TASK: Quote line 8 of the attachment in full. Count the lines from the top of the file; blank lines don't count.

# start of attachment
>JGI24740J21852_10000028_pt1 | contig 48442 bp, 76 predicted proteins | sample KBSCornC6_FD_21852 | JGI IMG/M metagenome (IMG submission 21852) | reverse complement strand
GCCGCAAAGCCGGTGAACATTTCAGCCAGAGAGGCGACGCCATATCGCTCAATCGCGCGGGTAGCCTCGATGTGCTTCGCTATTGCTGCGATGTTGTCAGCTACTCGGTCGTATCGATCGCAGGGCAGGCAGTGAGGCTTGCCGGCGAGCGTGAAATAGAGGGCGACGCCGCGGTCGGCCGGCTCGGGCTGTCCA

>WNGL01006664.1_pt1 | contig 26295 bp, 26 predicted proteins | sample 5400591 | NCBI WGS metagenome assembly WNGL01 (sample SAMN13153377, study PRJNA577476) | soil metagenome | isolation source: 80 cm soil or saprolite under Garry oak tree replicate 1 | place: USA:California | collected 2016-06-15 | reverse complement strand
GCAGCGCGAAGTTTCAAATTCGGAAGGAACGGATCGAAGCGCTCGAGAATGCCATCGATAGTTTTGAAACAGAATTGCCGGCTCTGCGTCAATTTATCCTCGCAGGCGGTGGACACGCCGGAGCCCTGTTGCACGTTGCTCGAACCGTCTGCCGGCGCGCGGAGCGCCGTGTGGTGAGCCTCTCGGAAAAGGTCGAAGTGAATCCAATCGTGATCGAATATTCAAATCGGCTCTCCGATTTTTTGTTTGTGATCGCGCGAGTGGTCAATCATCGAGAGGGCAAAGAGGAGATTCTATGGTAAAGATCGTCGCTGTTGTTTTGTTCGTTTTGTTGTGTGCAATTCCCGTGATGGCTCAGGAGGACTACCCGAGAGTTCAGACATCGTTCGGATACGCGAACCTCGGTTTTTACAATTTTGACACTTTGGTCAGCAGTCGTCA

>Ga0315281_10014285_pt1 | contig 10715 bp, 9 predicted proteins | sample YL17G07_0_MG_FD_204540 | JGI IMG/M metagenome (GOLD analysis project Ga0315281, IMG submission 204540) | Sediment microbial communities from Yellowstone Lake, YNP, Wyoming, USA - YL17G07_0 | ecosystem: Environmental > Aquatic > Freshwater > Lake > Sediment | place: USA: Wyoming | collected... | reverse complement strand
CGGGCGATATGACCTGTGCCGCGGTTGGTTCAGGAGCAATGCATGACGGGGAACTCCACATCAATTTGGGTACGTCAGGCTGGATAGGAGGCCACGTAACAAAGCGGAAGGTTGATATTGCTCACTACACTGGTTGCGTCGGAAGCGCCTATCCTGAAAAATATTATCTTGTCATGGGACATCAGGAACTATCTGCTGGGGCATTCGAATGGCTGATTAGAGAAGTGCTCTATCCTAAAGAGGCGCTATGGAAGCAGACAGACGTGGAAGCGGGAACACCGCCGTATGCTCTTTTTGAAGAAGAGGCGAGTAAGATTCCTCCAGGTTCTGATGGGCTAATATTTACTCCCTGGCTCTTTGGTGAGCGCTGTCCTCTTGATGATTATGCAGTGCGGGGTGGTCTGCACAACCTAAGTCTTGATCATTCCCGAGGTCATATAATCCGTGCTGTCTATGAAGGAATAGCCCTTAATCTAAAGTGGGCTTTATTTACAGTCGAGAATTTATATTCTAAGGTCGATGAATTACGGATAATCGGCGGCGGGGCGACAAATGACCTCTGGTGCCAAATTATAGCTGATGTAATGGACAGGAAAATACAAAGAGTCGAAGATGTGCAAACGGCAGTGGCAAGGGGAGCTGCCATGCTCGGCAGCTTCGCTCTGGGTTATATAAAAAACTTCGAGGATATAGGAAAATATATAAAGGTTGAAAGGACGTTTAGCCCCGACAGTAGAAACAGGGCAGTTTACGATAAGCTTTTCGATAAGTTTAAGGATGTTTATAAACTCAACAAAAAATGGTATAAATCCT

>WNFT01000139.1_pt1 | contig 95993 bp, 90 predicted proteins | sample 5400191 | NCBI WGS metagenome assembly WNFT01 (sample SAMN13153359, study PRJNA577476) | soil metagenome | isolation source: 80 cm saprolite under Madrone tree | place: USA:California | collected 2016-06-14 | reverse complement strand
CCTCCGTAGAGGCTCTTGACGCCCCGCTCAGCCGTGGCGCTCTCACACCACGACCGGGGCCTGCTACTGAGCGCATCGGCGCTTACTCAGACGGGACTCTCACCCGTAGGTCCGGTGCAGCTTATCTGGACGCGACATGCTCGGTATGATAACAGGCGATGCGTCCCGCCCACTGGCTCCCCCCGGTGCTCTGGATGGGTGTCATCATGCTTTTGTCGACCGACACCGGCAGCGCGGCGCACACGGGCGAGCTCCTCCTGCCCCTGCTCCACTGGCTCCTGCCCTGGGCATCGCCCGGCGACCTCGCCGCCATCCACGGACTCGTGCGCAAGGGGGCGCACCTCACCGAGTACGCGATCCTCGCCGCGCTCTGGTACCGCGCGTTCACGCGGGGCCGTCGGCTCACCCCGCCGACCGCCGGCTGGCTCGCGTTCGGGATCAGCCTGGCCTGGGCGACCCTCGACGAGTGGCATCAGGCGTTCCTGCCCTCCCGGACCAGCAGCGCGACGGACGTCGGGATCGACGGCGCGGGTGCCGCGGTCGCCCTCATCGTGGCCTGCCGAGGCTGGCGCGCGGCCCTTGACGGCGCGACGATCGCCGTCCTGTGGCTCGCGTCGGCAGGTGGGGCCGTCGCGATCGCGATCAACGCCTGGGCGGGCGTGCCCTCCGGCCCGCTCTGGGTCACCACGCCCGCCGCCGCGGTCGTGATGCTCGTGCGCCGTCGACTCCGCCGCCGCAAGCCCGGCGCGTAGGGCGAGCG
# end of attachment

CCTCCGTAGAGGCTCTTGACGCCCCGCTCAGCCGTGGCGCTCTCACACCACGACCGGGGCCTGCTACTGAGCGCATCGGCGCTTACTCAGACGGGACTCTCACCCGTAGGTCCGGTGCAGCTTATCTGGACGCGACATGCTCGGTATGATAACAGGCGATGCGTCCCGCCCACTGGCTCCCCCCGGTGCTCTGGATGGGTGTCATCATGCTTTTGTCGACCGACACCGGCAGCGCGGCGCACACGGGCGAGCTCCTCCTGCCCCTGCTCCACTGGCTCCTGCCCTGGGCATCGCCCGGCGACCTCGCCGCCATCCACGGACTCGTGCGCAAGGGGGCGCACCTCACCGAGTACGCGATCCTCGCCGCGCTCTGGTACCGCGCGTTCACGCGGGGCCGTCGGCTCACCCCGCCGACCGCCGGCTGGCTCGCGTTCGGGATCAGCCTGGCCTGGGCGACCCTCGACGAGTGGCATCAGGCGTTCCTGCCCTCCCGGACCAGCAGCGCGACGGACGTCGGGATCGACGGCGCGGGTGCCGCGGTCGCCCTCATCGTGGCCTGCCGAGGCTGGCGCGCGGCCCTTGACGGCGCGACGATCGCCGTCCTGTGGCTCGCGTCGGCAGGTGGGGCCGTCGCGATCGCGATCAACGCCTGGGCGGGCGTGCCCTCCGGCCCGCTCTGGGTCACCACGCCCGCCGCCGCGGTCGTGATGCTCGTGCGCCGTCGACTCCGCCGCCGCAAGCCCGGCGCGTAGGGCGAGCG